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The Thirst for Souls - III

Different Types of Romantic Affection

Prof. Plinio Corrêa de Oliveira
In the first article of this series I noted that there are two types of souls: those who have a thirst for souls and others who have a thirst for advantages. The latter properly speaking do not have a thirst for souls since their purpose for engaging with others is, to one degree or another, utilitarian.

In the second article I looked at the different types of who have the need for merely material advantages in their relations with others.

Here we will looks at the romantic type: the romantic need of one soul for another.

What is the romantic type like?

The Latino romantic

Bohemian life

Some people enter the Bohemian life seeking friendship

He feels the need for a contact of soul with others in order either to complete himself or to feel an affinity with others. In this point, the romantic – above all the Latino – is not content with metaphysical thoughts, but seeks friendship. Often he looks for a bohemian life, but he is still a utilitarian. That is to say, he is looking for some personal advantage.

The German romantic

When we see how the romantic way of considering friendship – the country that most romanticized friendship was Germany – we see the pleasure of affinity.

For example, those marches in straight columns of Germans who walk toward death, making the "paradenmarch" (march as for a parade) as the machine gun decimates them as they continue to walk forward. They die in a type of inebriety of feeling themselves together. United, they walk toward death, and in this way they overcome, to this extreme, the abyss that separates one soul from another. This, for them, is friendship.

A characteristic scene – for a Brazilian, it is incomprehensible – is that of two Germans drinking beer. They are conversing about some topic – a business matter or a favorite music – and they find themselves in agreement about the music or a political party or a philosophical point.

Germans drinking beer

Germans toast when they reach a intellectual conclusion

The two elaborate, further expounding on the topic. When they arrive at some conclusion and fall into accord, they raise their beers, clank the mugs together and drink. Then, they remain quiet for a short while, enjoying the sublimity of the moment that they reached. It is the delight of feeling the similarity between one and the other.

What is curious is that the German seeks a similarity in another man and a dissimilarity in a woman. It is something the Latin does not understand: Why would a man burden himself with a dissimilar woman? What could be more irritating than that? Scriptures says that a quarrelsome wife is like the dripping of a leaky roof on a rainy day (Prov 27:15). Among Brazilian I have rarely seen a man who looks for a dissimilar woman.

But, for the German, no. The woman does not need to be beautiful: this is secondary. Lorelei was beautiful because she had all the qualities. But, for the German, what is beautiful is a woman who is, among other things, jocose, amusing.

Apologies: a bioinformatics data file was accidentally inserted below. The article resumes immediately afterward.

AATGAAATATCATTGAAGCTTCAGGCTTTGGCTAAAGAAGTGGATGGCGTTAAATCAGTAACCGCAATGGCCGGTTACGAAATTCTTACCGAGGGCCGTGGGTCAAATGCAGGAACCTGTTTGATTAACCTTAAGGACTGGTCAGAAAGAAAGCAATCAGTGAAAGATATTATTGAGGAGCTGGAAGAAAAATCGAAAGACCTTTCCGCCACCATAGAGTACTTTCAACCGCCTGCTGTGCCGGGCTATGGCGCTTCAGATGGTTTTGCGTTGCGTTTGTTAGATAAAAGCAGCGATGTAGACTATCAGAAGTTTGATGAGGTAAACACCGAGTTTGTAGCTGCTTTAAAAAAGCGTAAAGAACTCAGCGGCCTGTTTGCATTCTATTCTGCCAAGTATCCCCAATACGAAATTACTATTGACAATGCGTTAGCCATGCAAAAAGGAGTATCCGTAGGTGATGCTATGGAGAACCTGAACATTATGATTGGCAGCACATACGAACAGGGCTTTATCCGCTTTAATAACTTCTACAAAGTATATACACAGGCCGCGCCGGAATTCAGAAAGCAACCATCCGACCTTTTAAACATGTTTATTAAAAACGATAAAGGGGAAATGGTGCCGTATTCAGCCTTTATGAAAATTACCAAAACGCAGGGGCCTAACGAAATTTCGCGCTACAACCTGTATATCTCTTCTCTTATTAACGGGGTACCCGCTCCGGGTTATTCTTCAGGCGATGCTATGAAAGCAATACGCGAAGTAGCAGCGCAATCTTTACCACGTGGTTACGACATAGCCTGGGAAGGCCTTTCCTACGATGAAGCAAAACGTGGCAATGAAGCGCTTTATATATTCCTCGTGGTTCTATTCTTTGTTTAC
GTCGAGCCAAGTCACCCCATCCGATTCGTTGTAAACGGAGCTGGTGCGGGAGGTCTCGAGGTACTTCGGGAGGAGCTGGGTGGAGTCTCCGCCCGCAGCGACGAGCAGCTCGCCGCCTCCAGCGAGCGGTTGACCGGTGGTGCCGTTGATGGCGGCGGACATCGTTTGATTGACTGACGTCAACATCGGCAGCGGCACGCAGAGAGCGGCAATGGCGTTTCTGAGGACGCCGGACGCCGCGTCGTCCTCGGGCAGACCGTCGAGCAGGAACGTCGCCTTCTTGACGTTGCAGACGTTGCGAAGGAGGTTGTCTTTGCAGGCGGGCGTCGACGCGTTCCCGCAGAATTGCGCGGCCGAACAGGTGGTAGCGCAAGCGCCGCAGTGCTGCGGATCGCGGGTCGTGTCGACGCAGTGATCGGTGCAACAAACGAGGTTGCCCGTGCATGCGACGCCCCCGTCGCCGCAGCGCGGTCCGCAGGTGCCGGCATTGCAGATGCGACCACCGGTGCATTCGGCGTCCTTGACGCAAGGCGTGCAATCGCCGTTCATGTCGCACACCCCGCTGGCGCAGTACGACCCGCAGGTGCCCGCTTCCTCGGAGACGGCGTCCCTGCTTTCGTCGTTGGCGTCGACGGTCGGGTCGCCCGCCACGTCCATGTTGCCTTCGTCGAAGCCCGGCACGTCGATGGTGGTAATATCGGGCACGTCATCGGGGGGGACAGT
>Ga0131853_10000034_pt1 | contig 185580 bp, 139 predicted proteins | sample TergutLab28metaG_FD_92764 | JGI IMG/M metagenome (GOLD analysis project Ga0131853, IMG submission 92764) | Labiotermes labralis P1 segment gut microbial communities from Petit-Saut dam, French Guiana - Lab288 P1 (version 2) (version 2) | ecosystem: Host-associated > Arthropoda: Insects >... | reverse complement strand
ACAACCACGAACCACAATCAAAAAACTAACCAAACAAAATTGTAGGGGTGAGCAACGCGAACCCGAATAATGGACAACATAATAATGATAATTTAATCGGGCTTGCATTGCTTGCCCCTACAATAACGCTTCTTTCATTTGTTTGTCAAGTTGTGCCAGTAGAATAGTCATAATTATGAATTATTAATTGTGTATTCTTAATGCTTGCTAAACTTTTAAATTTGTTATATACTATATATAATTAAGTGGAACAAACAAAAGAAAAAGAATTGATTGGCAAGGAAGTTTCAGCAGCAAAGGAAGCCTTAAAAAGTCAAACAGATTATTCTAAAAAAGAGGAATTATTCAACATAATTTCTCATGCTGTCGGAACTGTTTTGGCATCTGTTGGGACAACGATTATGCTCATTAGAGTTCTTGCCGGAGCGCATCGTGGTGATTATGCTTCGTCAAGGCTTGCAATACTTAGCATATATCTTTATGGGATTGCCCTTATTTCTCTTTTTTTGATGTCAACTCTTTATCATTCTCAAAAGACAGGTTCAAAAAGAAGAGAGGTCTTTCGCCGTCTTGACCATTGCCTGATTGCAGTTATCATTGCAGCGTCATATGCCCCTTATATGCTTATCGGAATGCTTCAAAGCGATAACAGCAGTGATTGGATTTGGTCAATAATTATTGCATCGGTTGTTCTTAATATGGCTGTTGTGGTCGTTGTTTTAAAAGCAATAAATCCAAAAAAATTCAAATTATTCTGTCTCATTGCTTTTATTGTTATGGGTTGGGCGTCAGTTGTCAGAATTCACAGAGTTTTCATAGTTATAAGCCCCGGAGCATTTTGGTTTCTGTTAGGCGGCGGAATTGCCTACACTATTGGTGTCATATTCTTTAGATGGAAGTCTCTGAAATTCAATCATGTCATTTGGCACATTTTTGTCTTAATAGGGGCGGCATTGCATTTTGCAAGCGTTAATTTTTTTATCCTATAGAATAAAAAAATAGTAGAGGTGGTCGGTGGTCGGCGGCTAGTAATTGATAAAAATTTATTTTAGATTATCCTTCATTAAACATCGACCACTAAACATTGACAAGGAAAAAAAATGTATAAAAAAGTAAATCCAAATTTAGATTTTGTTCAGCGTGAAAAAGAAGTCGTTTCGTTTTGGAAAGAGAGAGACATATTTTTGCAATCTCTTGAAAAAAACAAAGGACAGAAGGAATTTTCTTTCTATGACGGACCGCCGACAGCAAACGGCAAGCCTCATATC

I knew a German bar where there was an enormous German woman, dancing and posing as if she were a black butterfly. The German men who frequented the place thought this was very charming. Many of those present, not Germans, were laughing, cynically and mockingly, at everything. They were laughing at the German spirit; it was a bad mockery because, deep down, they were laughing at seriousness.

Duke of Windsor with Simpson

The Prince of Wales was charmed by the challenging Simpson

Beyond this, the woman should know surprising and always new things to say to the man, to stimulate him to new thoughts, by means of opposition. There are English ladies who have also this tendency.

I recall reading in the Memoires of the Prince of Wales [the future Edward VIII] the story of how he met Wallis Simpson. They introduced Simpson to him and he began a conversation about hotels, saying that those of England were not as good as the hotels in America, from where she came.

Then, she gave him a spirited laugh and said, "I did not think that one could speak with the Prince of Wales about such a banality."

He was subjugated. It was an unexpected provocation: something he did not imagine that began to play with him. Then the ‘strong man’ became enraptured with the dragonfly.

The Buissonnets

Where one feels a very elevated type of convivium of soul, in the ambience of Romanticism but without its defects, Romanticism, is in Les Buissonnets of St. Therese of the Child Jesus.

The Buissonets

The Buissonets where St. Therese spent her childhood

When one visits Les Buissonnets, the home of the Martin family, one feels that ambience of The Story of a Soul. One perceives that Monsieur Martin, with his gravity, his respectability, his supernatural spirit, quite literally was the center of life in the Buissonnets, and that his daughters for a long time lived from the spiritual substance of Monsieur Martin, gravitating around his soul and receiving the heat of his spirit.

It is a curious thing but, for me, the Buissonnets speaks less of St. Therese directly and more of what she saw in Monsieur Martin. The strong presence there is that of Monsieur Martin, which is quite understandable since he was the master of the house.

What was presented with religious notes in the family of St. Therese displayed itself with notes of pure human affection in the romantic family. At any rate, that desire to love and cherish, which satisfies a need of soul, entered in this way.

In the next article we will look at the metaphysical type.

Continued

Posted August 9,, 2019